MEXICO CITY, MEXICO—In the Mexican state of Jalisco, archaeologists are unearthing the remains of 23 ceremonial structures at the site of Teocaltitan. Erected during the Classic period, between 450 and 900 A.D., the buildings are similar in style to ones still standing at the famous ancient city of Teotihuacan. Archaeologist Marisol Montejano Esquivias is heading the National Institute of Anthropology and History team excavating the site. “The interesting thing about Teocaltitan, apart from having Teotihuacan influence, is that it has elements that are very characteristic of the region such as the square architecture, sunken gardens in U-shape, pyramids with closed gardens, [and] ball game courts,” said Montejano. In one ball court, her team also found copper and shell earrings next to the cranium of a decapitated person. The artifacts date to between 900 and 1200 A.D., indicating the center was used in the Post Classic Period.
CHICAGO, ILLINOIS—In November of 1912, the schooner "Rouse Simmons" set sail from Michigan's upper peninsula, bound for Chicago with a cargo of Christmas trees. The 44-year old ship was captained by Herman Schuenemann, who was known as "Captain Christmas" and was famous for giving trees away to the needy. It's possible the holiday cargo was too heavy for the vessel to safely transport. Though logs show the weather was clear, the schooner went down with all hands, perhaps hit by a rouge wave. Maritime archaeologist Tamara Thomsen has been to the site of the shipwreck, which in 1971 was discovered in 178 feet of water. “It’s just a beautiful site," said Thomsen. "And it’s very interesting that it’s completely loaded with Christmas trees even today. And if you look down below the top layer of Christmas tree—Christmas trees still have needles on them." Every year the Coast Guard delivers free trees to Chicago's needy in memory of "Rouse Simmons."
TUCSON, ARIZONA—A team of scientists has determined that the pattern displayed by human hunter-gatherers to forage for food is the very same for as for disparate organisms, like sharks and honeybees. The researchers studied the Hadza people of Tanzania, a culture that still hunts big game, tracking the hunter-gatherers' movements with GPS-fitted wristwatches. The primary discernable hunting behavior of the Hazda is called a Lévy walk, a fundamental movement pattern across species characterized by a series of short treks in a particular area followed by larger sojourn to find a new area for exploration. “We can characterize these movement patterns across different human environments, and that means we can use this movement pattern to understand past mobility,” said David Raichlen, a University of Arizona anthropologist and principal investigator on the new research.
HAIDERSHOFEN, AUSTRIA—A quartzite hammerstone found at the site of Lehberg in Austria could bear the handprint of an ancient human ancestor that lived 500,000 years ago. Lehberg has offered up Acheulean axes and a phallus-shaped item that's splattered in ochre, but the new find ties the activities of Homo erectus in Europe to the hand painting done by its descendants 450,000 years later in caves like Rouffignac. Stereoscopic light microscope imaging of the hammerstone showed an ochre outline that likely corresponds to the ball and thumb of an ancient right-handed hominin. The faint stain was likely left when the long extinct user held the stone while grinding ochre with water to make a paint.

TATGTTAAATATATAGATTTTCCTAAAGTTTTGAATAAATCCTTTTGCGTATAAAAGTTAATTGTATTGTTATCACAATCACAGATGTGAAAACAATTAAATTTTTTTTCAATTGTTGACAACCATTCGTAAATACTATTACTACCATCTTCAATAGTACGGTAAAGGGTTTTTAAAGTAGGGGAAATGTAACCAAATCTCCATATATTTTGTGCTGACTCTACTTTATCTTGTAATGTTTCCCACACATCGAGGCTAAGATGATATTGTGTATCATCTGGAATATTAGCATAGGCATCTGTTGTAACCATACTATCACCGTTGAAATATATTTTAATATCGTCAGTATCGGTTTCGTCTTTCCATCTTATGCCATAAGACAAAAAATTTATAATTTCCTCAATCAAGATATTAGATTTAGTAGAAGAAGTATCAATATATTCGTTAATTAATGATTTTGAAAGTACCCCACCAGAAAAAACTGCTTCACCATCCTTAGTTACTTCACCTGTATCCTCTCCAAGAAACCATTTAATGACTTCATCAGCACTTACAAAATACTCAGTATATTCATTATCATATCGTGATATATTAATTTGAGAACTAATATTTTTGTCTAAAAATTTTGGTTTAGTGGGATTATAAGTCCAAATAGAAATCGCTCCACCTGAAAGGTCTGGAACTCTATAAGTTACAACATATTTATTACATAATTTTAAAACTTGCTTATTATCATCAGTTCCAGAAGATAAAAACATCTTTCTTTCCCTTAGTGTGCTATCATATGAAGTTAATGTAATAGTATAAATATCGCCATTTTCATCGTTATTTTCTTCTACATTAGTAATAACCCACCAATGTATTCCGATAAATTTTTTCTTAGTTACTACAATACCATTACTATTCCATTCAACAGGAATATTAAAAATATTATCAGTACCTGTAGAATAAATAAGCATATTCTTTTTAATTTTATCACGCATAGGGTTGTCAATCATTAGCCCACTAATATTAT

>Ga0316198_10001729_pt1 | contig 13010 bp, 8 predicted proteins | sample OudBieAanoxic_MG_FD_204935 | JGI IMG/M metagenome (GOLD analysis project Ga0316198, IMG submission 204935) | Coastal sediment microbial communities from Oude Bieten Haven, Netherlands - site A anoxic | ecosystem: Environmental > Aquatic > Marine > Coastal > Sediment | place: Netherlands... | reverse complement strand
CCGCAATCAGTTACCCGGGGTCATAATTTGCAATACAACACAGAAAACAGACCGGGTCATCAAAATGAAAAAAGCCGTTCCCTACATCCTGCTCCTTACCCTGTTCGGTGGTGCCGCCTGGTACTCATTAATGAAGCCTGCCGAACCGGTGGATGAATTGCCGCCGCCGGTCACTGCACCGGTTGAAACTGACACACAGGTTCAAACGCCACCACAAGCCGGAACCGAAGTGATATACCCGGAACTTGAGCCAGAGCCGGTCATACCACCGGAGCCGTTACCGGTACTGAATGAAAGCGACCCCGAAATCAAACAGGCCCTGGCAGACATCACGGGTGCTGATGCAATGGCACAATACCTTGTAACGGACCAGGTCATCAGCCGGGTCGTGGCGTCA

HYDERABAD, INDIA—An arm bone retreived from the pieces of a stone sarcophogus found in the ruins of a church in Goa on the west coast of India likely belonged to Ketevan, the 17th century queen of the Kingdom of Kakheti in eastern Georgia. Literary sources say that when Kakheti was conquered by the Persians in 1613, Ketevan was taken prisoner. After refusing to join the Persian emperor's harem, she was tortured and killed 11 years later, and a portion of her body was said to have been taken to St. Augustine's Chuch in Goa and kept on a window. Since the mid-1800s, the church has fallen into ruin, but Georgian and Indian archaeologists managed to recover an arm bone from what was left of the stone box. Analysis of mitochondrial DNA from the bone suggests its much more likely to have come from a Georgian than an Indian, providing a tantalizing clue that it could be Ketevan's.
REHOBOTH BEACH, DELAWARE—Residues of pottery sherds from ancient Scandinavian settlements dating as far back as 1200 B.C. are the inspiration for Delaware-based brewey Dogfish Head's latest ancient ale, Kvasir. Patrick McGovern, a bioarchaeolgist at the University of Pennsylvania Museum and frequent collaborator with Dogfish Head on these brews calls the drink a Nordic grog. The recipe for Kvasir, which is available in limited quantities now, involves yarrow, lingonberries, cranberries, bog myrtle, and birch syrup. Prior to Kvasir, Dogfish Head brewed Midas Touch, influenced by residues taken from 2,700-year-old pottery found in Turkey, and Chateau Jiahu, an ale that traces its history back to Neolithic China.